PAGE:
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The high costs -- and heartbreak -- of pet cancer

For owners of dogs and cats stricken with cancer, one of the leading causes of death among companion animals over the age of 6, costly treatments only add to the emotional difficulties.

According to Dr. David Vail, a veterinary oncologist who's also a professor at the University of Wisconsin, an initial cancer diagnosis can cost between $1,000 and $2,000. A standard course of chemotherapy costs between $3,000 and $5,000, and radiation treatments used for brain and nasal tumors run between $6,000 and $10,000. Costs vary by region and the type of cancer, among other factors.

Just as with humans, veterinarians are able to cure some types of cancers such as soft tissue sarcoma in dogs, at a cost of about $9,000 for the surgery and follow-up radiation treatments, according to Vail. Dogs diagnosed with lymphoma aren't so lucky. Owners can spend about $5,000 on treatments that would extend their pet's life for about a year or two with little hope of a cure.

"To some of our clients, that expense for one year of quality time is worth it, and for some of our clients, one year simply isn't long enough for a uniformly fatal disease," Vail said in an interview.

Of course, for some pet owners, money is no object. For instance, more than 70 owners of dogs stricken with lymphoma spent between $16,000 and $25,000 at North Carolina State University on bone marrow transplants.

"They paid out-of-pocket," said Dr. Steve Suter, the veterinary oncologist who did the procedures and noted that the cure rate was about 33 percent. "They just came up with the money. They used their savings, refinanced their houses."

Suter had to shut down the program in 2012 because he said the hospital needed the staff in other areas. He plans to reopen it again next year. Meanwhile, he has referred more than 100 clients to the three other U.S. clinics that are doing canine bone marrow transplants.

Spending on cancer is one of the reasons Americans are expected to lay out $15.7 billion in vet care in 2015, more than double the $7.1 billion in 2001, according to the American Pet Products Association. Petplan, a Newtown Square, Pennsylvania, pet insurance company, said it's seeing rising claims for pet cancers.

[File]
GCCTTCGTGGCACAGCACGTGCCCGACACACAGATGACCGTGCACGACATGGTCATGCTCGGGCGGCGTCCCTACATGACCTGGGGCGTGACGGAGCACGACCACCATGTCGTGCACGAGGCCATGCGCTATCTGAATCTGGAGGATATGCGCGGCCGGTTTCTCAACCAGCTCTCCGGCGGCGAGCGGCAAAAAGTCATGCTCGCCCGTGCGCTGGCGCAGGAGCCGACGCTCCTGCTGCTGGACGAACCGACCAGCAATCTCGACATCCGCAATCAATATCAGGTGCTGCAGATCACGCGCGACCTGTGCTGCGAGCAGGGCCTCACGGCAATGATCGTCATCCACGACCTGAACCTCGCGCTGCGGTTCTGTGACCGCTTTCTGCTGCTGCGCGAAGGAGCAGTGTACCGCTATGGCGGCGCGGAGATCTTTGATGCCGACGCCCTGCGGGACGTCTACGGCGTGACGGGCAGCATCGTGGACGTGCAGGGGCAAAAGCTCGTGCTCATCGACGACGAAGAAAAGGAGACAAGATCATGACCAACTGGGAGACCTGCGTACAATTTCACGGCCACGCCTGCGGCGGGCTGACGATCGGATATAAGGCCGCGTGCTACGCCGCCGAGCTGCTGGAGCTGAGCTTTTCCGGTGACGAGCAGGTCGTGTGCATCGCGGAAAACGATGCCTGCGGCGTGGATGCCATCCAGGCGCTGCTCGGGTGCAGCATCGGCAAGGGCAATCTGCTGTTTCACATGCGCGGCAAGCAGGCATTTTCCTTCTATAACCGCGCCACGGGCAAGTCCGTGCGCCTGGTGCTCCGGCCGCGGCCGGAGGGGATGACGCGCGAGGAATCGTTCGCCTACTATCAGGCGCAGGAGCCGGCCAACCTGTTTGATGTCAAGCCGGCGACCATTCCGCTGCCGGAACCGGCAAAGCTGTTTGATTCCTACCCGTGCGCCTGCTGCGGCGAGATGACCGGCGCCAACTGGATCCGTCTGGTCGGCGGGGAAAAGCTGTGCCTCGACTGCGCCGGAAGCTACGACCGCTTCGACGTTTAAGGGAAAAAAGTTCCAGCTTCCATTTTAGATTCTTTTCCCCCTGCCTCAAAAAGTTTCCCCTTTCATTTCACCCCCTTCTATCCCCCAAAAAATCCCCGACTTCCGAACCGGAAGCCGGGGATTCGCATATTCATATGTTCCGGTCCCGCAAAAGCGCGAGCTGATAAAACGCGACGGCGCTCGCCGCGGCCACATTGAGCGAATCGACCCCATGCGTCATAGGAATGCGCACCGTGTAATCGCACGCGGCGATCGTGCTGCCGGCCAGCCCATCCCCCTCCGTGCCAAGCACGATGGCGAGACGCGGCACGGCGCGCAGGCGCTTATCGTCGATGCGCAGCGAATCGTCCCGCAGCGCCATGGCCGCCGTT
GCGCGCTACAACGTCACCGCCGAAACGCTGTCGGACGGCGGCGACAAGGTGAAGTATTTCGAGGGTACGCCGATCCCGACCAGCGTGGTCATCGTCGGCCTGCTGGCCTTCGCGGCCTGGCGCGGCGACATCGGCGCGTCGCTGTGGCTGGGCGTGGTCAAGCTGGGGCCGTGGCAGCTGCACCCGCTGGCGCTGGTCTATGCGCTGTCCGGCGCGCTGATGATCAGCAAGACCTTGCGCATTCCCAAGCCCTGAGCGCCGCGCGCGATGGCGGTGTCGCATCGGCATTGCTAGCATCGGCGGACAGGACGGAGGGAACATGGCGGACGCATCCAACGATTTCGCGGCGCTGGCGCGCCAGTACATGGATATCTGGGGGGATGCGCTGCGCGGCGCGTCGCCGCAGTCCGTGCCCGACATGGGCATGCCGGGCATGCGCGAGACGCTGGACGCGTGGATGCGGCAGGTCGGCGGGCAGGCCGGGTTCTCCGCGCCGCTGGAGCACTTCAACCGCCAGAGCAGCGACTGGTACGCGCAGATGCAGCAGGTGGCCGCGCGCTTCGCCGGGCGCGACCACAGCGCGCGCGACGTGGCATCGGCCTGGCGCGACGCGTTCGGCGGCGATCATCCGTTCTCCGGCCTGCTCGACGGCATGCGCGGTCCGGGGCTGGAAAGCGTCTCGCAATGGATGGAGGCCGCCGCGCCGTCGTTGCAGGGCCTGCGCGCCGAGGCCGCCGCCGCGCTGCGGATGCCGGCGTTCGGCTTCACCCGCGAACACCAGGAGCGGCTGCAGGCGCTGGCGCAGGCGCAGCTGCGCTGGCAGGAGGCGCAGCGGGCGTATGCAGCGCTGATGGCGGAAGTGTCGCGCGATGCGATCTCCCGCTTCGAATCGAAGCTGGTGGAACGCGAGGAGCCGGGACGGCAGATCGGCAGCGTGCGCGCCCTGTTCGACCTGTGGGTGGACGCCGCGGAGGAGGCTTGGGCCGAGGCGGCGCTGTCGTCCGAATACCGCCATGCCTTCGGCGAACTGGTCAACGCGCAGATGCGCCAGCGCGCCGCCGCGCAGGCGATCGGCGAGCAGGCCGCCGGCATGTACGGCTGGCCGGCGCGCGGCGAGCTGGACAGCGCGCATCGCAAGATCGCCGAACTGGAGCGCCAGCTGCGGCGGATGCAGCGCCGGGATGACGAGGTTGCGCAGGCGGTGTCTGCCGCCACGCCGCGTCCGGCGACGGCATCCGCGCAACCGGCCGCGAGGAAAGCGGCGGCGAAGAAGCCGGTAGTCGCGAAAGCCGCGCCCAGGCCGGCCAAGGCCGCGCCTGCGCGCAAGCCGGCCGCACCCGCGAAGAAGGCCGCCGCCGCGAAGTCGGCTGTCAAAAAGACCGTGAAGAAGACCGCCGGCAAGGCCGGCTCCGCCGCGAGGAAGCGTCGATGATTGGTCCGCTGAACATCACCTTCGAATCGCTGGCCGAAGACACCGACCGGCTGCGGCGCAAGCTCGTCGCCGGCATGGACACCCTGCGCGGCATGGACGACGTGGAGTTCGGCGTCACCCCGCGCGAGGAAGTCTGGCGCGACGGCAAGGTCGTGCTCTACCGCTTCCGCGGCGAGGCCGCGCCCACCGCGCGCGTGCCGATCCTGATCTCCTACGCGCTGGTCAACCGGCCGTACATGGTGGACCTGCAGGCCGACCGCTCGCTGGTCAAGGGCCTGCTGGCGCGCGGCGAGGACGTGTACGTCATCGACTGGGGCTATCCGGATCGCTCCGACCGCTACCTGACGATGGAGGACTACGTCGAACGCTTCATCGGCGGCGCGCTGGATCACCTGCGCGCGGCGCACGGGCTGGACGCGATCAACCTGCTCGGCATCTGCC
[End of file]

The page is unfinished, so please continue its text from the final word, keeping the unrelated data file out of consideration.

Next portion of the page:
"Because of advances in diagnostics and vet/owner awareness, we're finding more illnesses to be caused by cancer than we have been previously," wrote Jules Benson, Petplan's chief veterinary medical officer, in an email. "Not only are more pets being treated for cancer-related diseases, but the costs per pet are increasing, too," he added.

Swedish-based pharmaceutical company Oasmia Phamaceutical, which makes one of the three Food & Drug Administration-approved cancer treatments for dogs, estimates the size of the market at $500 million.

The FDA last year conditionally approved Oasmia's Paccal VET-CA to treat dogs with certain types of skin and mammary gland cancers. The company is conducting Phase 1 trials of Doxophos, a therapy for lymphoma, the most common type of cancer in dogs.

"We are basically ... one of the first in this market," said Julian Aleksov, Oasmia's executive chairman of the board, in an interview from Sweden. "Things will start moving, but it will take some time."

Besides Oasmia's treatment, the FDA has approved Palladia for treatment of mast cell tumors and Oncept, a vaccine for canine melanoma. Dogs are also treated with medicines developed for humans. Although the FDA hasn't approved any cancer drugs for cats, they're also treated with the same sorts of therapies.

Exact statistics on pet cancer are hard to come by because there are only about 300 or so veterinary oncologists in the whole country. The disease is common in midsize to large breeds, such as golden retrievers and Great Danes. It's slightly less common in cats, though about 20 percent of them will be stricken in their lifetimes.

Human and animal cancer research is done mostly separately, but Cornell scientist Dr. Kristy Richards argues that the two disciplines have much to learn from each other. A "human "oncologist" by training, Richards also has an appointment with Cornell's College of Veterinary Medicine. "Almost as many dogs get cancer as people get cancer," said Richards.

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